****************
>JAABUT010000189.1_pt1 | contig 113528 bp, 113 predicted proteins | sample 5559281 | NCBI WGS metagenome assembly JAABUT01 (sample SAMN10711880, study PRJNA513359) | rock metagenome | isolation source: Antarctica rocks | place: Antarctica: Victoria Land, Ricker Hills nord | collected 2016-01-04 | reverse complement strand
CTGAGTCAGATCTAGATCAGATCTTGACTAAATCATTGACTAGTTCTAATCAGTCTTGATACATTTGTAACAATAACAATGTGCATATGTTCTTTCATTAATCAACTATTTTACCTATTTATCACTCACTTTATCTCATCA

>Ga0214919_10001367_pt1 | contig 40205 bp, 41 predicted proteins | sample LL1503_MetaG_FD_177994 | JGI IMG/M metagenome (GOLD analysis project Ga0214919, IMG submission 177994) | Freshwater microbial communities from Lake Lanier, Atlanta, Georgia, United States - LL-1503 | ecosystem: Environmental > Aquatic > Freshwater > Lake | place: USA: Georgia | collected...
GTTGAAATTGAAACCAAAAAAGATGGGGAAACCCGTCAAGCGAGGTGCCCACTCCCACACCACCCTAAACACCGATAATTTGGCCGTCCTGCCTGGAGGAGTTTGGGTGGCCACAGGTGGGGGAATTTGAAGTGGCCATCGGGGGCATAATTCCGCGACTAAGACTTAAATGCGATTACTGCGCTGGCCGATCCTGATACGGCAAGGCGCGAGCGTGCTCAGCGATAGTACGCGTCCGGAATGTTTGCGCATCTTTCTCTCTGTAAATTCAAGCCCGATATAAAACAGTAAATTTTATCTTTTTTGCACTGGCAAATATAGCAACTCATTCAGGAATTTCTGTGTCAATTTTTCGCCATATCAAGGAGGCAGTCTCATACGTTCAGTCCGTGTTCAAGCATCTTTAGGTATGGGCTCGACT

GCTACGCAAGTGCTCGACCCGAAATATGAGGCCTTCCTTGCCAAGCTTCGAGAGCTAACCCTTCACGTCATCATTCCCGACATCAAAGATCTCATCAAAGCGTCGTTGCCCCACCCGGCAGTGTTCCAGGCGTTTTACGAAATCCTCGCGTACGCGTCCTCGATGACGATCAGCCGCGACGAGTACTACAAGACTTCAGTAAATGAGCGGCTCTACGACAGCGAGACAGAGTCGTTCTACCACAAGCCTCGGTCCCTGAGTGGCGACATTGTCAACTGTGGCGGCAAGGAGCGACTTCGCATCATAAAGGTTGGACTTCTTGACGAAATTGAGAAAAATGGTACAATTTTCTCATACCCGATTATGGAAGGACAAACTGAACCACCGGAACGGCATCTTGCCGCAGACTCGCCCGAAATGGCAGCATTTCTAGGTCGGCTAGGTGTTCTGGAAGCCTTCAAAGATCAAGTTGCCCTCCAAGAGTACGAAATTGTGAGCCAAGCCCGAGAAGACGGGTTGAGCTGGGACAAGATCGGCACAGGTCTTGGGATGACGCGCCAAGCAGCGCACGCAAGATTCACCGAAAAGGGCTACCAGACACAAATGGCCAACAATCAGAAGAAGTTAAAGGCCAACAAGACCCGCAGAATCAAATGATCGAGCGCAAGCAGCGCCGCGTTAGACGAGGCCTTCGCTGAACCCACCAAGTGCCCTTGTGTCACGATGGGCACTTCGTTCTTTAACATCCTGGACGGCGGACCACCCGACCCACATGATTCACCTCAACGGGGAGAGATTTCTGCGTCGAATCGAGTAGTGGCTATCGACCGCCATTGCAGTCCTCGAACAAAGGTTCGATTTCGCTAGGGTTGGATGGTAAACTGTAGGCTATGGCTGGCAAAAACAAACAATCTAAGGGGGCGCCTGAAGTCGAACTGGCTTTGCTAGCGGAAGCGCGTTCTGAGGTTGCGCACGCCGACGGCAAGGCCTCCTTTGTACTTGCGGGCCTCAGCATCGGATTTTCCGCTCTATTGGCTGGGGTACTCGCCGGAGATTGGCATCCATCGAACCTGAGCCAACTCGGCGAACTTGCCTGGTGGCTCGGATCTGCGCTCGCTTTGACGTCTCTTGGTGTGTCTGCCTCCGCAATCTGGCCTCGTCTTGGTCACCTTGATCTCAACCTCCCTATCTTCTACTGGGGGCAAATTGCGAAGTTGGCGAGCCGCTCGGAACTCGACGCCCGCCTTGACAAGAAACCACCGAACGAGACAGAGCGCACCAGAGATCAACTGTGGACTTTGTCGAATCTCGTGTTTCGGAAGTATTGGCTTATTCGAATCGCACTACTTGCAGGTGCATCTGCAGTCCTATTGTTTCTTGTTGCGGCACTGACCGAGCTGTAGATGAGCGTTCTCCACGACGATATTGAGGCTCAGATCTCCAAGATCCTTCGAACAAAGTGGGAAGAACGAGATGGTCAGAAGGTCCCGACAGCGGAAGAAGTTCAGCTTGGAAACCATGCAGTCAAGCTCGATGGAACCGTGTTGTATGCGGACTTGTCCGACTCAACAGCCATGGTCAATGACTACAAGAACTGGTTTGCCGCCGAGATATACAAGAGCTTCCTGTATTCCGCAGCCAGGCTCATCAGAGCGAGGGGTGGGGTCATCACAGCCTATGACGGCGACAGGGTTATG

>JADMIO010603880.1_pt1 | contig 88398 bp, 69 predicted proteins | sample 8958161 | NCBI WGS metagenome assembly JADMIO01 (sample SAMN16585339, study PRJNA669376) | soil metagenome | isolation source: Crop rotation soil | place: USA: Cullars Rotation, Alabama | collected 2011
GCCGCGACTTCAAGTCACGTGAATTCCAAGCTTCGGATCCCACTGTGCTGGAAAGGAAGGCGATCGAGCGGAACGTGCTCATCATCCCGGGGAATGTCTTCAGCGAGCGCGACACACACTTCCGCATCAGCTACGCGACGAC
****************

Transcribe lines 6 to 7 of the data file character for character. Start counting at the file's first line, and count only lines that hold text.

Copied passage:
>JADMIO010603880.1_pt1 | contig 88398 bp, 69 predicted proteins | sample 8958161 | NCBI WGS metagenome assembly JADMIO01 (sample SAMN16585339, study PRJNA669376) | soil metagenome | isolation source: Crop rotation soil | place: USA: Cullars Rotation, Alabama | collected 2011
GCCGCGACTTCAAGTCACGTGAATTCCAAGCTTCGGATCCCACTGTGCTGGAAAGGAAGGCGATCGAGCGGAACGTGCTCATCATCCCGGGGAATGTCTTCAGCGAGCGCGACACACACTTCCGCATCAGCTACGCGACGAC